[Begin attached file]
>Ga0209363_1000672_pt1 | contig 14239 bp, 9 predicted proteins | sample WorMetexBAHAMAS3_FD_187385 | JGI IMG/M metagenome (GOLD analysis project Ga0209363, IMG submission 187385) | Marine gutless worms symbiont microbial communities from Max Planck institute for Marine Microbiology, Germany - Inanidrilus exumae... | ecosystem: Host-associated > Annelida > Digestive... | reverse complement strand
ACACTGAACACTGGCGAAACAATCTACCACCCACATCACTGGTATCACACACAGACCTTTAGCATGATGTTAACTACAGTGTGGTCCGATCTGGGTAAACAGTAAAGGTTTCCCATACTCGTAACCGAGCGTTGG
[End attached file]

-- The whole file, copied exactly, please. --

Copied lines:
>Ga0209363_1000672_pt1 | contig 14239 bp, 9 predicted proteins | sample WorMetexBAHAMAS3_FD_187385 | JGI IMG/M metagenome (GOLD analysis project Ga0209363, IMG submission 187385) | Marine gutless worms symbiont microbial communities from Max Planck institute for Marine Microbiology, Germany - Inanidrilus exumae... | ecosystem: Host-associated > Annelida > Digestive... | reverse complement strand
ACACTGAACACTGGCGAAACAATCTACCACCCACATCACTGGTATCACACACAGACCTTTAGCATGATGTTAACTACAGTGTGGTCCGATCTGGGTAAACAGTAAAGGTTTCCCATACTCGTAACCGAGCGTTGG